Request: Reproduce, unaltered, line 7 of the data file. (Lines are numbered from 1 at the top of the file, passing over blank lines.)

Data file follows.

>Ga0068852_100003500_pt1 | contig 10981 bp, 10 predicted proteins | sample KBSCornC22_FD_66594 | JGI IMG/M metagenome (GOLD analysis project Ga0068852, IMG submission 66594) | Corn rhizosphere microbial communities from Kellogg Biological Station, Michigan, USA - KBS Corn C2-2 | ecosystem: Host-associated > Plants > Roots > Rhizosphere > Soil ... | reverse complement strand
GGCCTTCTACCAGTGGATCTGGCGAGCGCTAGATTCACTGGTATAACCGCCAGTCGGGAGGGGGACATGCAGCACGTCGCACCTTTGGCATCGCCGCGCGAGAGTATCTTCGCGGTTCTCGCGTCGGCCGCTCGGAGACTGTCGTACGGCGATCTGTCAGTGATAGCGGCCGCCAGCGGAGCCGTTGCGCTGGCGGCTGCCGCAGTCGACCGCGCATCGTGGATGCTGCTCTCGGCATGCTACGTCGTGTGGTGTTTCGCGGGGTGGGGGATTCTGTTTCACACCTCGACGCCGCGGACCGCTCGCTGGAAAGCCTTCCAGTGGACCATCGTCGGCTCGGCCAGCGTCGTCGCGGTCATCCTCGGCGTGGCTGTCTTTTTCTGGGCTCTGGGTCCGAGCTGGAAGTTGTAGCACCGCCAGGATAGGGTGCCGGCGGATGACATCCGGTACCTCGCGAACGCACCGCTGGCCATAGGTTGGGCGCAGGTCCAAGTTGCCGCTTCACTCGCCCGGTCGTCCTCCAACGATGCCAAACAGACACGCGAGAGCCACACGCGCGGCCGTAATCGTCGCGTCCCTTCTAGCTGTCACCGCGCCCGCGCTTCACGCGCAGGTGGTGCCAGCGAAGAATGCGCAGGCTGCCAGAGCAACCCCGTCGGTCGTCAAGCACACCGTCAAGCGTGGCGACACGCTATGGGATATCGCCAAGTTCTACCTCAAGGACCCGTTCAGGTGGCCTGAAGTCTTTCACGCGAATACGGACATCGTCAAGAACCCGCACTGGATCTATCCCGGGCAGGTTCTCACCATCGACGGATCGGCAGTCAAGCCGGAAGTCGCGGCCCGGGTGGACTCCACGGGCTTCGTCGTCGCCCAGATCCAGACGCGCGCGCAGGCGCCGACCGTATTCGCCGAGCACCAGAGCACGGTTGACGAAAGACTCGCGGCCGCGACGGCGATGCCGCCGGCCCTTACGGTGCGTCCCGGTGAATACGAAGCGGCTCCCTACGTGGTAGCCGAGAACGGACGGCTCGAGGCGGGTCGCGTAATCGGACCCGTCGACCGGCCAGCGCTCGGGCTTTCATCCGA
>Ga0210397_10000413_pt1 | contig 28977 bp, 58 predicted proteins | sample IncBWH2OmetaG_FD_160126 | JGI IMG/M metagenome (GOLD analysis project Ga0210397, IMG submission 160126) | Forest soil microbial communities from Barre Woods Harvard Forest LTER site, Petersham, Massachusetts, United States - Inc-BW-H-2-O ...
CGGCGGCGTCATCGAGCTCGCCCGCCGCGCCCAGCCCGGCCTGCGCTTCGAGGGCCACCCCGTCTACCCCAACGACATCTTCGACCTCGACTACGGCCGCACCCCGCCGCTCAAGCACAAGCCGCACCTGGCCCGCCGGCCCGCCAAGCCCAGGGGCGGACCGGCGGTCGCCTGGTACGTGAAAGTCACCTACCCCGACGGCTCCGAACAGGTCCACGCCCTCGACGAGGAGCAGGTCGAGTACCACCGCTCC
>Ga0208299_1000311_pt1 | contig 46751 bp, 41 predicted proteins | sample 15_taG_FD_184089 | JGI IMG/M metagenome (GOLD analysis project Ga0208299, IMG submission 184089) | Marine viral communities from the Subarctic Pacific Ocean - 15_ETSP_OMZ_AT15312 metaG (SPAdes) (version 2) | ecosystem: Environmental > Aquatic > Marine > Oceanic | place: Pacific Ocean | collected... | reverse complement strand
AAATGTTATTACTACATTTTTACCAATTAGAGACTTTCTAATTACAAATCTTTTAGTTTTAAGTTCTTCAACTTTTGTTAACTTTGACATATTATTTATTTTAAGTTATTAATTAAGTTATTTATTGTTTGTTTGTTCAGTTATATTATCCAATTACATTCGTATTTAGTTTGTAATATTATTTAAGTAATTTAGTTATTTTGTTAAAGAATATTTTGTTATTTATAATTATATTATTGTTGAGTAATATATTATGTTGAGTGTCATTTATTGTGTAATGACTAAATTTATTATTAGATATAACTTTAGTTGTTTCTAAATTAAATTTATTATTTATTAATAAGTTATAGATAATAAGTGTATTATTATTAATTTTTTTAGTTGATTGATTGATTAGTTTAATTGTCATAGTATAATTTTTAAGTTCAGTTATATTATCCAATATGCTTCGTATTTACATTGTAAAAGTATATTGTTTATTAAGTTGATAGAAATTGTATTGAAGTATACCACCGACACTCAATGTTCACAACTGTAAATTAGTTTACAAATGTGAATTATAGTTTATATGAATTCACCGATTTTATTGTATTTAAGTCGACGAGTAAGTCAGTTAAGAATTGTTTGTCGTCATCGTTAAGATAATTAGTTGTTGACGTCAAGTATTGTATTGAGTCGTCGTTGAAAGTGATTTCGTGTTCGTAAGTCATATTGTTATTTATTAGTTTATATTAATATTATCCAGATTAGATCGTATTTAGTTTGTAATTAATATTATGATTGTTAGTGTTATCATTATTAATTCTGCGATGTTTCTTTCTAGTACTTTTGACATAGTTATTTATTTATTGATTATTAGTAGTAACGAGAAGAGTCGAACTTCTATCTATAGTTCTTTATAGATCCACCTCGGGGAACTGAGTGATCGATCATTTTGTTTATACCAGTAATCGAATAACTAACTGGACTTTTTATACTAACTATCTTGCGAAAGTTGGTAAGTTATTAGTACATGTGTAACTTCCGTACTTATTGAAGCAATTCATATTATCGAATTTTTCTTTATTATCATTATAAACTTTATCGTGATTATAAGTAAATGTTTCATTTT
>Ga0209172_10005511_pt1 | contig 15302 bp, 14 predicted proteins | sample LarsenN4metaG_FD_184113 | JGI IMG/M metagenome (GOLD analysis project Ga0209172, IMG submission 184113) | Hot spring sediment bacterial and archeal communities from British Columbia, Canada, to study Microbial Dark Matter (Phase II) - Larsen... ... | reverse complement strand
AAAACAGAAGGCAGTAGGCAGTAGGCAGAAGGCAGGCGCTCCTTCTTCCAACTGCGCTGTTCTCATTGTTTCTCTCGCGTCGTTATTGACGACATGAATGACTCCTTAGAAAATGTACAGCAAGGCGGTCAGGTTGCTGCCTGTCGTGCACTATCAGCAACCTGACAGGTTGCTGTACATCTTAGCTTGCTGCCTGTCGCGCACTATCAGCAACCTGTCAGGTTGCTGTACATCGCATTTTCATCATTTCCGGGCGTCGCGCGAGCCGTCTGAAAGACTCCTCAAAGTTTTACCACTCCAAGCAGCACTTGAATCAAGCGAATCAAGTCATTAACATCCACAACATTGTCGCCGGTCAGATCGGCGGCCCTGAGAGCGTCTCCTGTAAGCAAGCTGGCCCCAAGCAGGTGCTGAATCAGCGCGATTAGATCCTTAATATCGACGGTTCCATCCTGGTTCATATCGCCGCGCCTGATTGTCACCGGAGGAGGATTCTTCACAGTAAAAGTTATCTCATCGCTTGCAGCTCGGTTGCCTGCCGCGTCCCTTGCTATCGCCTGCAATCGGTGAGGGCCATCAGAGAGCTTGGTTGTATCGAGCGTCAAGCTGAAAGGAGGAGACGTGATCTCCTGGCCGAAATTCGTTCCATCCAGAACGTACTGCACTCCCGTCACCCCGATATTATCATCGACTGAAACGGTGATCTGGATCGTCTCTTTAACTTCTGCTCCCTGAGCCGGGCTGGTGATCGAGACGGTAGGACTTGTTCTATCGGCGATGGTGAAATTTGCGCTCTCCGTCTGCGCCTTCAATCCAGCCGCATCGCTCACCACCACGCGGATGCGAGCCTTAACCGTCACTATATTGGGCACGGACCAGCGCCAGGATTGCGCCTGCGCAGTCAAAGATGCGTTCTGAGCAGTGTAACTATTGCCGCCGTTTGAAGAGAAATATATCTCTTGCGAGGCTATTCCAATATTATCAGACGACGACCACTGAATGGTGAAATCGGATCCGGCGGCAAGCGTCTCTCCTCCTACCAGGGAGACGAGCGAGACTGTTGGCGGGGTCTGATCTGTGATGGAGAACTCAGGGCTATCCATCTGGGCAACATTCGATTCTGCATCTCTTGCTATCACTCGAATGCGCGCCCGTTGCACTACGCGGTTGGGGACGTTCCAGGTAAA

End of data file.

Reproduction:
>Ga0209172_10005511_pt1 | contig 15302 bp, 14 predicted proteins | sample LarsenN4metaG_FD_184113 | JGI IMG/M metagenome (GOLD analysis project Ga0209172, IMG submission 184113) | Hot spring sediment bacterial and archeal communities from British Columbia, Canada, to study Microbial Dark Matter (Phase II) - Larsen... ... | reverse complement strand